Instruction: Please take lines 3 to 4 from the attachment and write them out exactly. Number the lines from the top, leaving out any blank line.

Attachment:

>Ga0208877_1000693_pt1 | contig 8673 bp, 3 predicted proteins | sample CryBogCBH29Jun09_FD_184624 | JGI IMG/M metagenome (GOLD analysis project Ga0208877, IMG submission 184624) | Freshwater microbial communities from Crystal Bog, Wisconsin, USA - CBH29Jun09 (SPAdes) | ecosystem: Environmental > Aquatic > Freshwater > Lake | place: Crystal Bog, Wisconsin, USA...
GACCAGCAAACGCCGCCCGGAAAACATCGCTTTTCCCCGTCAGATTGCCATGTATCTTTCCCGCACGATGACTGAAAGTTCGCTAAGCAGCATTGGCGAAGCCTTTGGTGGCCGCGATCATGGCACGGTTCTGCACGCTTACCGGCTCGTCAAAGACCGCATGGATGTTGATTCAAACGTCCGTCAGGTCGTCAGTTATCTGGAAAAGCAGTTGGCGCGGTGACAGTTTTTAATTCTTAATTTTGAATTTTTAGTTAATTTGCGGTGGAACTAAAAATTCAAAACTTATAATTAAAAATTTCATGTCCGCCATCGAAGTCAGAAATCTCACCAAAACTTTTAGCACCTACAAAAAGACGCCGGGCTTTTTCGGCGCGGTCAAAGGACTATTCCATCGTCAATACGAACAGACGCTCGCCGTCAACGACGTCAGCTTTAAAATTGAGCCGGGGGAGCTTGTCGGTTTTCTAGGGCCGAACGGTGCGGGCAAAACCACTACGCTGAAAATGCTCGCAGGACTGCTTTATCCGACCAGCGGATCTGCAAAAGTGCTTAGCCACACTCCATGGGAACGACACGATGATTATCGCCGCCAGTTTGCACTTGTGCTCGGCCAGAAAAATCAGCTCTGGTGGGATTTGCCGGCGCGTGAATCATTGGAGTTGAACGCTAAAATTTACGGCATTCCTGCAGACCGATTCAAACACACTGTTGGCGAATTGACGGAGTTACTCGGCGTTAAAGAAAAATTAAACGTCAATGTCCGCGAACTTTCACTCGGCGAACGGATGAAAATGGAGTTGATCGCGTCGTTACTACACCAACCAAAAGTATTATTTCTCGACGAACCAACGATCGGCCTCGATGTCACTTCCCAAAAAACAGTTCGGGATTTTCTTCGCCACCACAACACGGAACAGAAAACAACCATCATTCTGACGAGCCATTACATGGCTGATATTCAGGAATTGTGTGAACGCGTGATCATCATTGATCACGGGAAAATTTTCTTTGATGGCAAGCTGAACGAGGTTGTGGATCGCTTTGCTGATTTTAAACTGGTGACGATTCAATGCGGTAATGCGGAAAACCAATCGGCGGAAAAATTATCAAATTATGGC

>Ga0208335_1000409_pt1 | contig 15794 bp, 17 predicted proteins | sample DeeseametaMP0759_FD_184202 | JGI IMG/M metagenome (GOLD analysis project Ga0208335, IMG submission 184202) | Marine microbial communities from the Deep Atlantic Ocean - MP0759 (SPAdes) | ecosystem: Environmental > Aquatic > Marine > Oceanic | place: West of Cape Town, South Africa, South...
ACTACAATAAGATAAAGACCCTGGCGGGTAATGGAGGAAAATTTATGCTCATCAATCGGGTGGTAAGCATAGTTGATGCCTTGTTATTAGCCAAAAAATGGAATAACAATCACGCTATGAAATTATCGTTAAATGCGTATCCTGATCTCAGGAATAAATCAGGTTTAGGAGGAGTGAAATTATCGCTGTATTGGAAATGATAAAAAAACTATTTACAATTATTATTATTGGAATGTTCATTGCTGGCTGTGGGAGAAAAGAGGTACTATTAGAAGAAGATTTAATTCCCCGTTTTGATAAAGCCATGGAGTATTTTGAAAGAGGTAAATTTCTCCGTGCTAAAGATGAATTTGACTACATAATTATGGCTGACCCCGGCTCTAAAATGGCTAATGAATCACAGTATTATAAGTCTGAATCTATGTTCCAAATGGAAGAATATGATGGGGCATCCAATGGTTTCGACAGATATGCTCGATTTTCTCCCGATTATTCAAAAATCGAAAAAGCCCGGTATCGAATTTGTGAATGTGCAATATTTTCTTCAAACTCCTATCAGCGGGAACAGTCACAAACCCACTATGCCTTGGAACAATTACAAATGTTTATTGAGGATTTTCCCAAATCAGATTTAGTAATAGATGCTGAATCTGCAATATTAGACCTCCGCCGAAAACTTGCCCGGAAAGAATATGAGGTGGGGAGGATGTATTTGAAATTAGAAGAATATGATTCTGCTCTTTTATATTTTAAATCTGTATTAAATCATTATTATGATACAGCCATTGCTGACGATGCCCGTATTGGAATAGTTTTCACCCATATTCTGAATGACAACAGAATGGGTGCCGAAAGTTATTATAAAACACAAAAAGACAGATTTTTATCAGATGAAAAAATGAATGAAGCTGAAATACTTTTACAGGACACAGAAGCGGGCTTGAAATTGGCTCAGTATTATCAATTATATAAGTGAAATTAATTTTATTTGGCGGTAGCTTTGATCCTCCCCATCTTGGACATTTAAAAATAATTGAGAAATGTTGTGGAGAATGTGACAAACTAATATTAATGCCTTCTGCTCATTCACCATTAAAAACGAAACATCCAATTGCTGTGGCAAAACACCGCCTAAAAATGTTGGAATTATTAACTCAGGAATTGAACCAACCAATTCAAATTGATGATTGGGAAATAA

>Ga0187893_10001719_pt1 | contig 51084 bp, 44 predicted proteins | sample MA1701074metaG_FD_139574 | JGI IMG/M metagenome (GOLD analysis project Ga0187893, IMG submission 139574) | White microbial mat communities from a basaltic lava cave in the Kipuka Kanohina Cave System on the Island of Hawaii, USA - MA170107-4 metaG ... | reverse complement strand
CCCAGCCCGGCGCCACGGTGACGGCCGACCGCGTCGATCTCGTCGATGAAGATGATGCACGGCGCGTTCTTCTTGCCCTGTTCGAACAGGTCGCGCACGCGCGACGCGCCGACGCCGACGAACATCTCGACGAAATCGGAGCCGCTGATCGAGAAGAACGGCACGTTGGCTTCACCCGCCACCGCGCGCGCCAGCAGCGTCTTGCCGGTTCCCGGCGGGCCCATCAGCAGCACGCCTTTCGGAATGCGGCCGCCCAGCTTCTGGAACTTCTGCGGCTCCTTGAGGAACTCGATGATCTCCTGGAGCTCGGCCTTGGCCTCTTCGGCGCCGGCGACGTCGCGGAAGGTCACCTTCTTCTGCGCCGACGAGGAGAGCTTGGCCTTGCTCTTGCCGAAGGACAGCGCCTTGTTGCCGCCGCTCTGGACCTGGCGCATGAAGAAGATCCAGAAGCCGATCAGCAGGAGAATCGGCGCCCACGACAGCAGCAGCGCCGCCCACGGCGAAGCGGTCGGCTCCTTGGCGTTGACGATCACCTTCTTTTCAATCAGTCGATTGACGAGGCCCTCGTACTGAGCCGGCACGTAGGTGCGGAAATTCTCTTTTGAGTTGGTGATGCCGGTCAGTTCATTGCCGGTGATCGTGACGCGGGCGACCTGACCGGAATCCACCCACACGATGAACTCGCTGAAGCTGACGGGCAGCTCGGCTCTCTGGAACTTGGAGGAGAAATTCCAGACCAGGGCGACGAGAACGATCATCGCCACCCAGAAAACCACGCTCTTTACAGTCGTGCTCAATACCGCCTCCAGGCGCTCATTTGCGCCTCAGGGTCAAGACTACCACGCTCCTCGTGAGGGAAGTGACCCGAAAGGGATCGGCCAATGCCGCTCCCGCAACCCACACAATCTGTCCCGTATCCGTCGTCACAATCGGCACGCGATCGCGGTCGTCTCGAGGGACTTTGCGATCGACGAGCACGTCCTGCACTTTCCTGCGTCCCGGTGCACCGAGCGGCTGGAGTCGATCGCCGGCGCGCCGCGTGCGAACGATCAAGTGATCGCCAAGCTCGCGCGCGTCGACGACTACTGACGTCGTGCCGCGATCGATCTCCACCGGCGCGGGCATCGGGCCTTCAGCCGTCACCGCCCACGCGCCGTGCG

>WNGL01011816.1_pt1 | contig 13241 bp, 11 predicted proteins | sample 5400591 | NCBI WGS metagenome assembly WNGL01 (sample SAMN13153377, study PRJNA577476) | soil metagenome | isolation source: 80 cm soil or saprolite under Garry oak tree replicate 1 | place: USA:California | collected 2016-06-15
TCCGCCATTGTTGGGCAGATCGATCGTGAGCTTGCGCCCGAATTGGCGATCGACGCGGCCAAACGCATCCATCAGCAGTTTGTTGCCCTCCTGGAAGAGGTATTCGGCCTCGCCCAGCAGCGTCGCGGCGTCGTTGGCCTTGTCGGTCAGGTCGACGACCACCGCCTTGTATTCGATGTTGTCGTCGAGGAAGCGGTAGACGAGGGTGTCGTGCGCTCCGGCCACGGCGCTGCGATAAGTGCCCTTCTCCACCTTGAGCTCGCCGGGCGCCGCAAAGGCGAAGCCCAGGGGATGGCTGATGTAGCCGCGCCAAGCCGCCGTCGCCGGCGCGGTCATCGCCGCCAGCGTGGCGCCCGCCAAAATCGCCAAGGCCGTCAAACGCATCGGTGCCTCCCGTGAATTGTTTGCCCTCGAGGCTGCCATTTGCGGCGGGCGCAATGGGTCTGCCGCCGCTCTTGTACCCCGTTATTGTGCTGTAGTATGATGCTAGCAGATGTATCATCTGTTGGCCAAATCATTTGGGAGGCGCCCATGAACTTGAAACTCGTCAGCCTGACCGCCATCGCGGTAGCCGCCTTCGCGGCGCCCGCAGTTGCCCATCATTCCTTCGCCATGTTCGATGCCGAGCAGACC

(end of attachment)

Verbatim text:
>Ga0208335_1000409_pt1 | contig 15794 bp, 17 predicted proteins | sample DeeseametaMP0759_FD_184202 | JGI IMG/M metagenome (GOLD analysis project Ga0208335, IMG submission 184202) | Marine microbial communities from the Deep Atlantic Ocean - MP0759 (SPAdes) | ecosystem: Environmental > Aquatic > Marine > Oceanic | place: West of Cape Town, South Africa, South...
ACTACAATAAGATAAAGACCCTGGCGGGTAATGGAGGAAAATTTATGCTCATCAATCGGGTGGTAAGCATAGTTGATGCCTTGTTATTAGCCAAAAAATGGAATAACAATCACGCTATGAAATTATCGTTAAATGCGTATCCTGATCTCAGGAATAAATCAGGTTTAGGAGGAGTGAAATTATCGCTGTATTGGAAATGATAAAAAAACTATTTACAATTATTATTATTGGAATGTTCATTGCTGGCTGTGGGAGAAAAGAGGTACTATTAGAAGAAGATTTAATTCCCCGTTTTGATAAAGCCATGGAGTATTTTGAAAGAGGTAAATTTCTCCGTGCTAAAGATGAATTTGACTACATAATTATGGCTGACCCCGGCTCTAAAATGGCTAATGAATCACAGTATTATAAGTCTGAATCTATGTTCCAAATGGAAGAATATGATGGGGCATCCAATGGTTTCGACAGATATGCTCGATTTTCTCCCGATTATTCAAAAATCGAAAAAGCCCGGTATCGAATTTGTGAATGTGCAATATTTTCTTCAAACTCCTATCAGCGGGAACAGTCACAAACCCACTATGCCTTGGAACAATTACAAATGTTTATTGAGGATTTTCCCAAATCAGATTTAGTAATAGATGCTGAATCTGCAATATTAGACCTCCGCCGAAAACTTGCCCGGAAAGAATATGAGGTGGGGAGGATGTATTTGAAATTAGAAGAATATGATTCTGCTCTTTTATATTTTAAATCTGTATTAAATCATTATTATGATACAGCCATTGCTGACGATGCCCGTATTGGAATAGTTTTCACCCATATTCTGAATGACAACAGAATGGGTGCCGAAAGTTATTATAAAACACAAAAAGACAGATTTTTATCAGATGAAAAAATGAATGAAGCTGAAATACTTTTACAGGACACAGAAGCGGGCTTGAAATTGGCTCAGTATTATCAATTATATAAGTGAAATTAATTTTATTTGGCGGTAGCTTTGATCCTCCCCATCTTGGACATTTAAAAATAATTGAGAAATGTTGTGGAGAATGTGACAAACTAATATTAATGCCTTCTGCTCATTCACCATTAAAAACGAAACATCCAATTGCTGTGGCAAAACACCGCCTAAAAATGTTGGAATTATTAACTCAGGAATTGAACCAACCAATTCAAATTGATGATTGGGAAATAA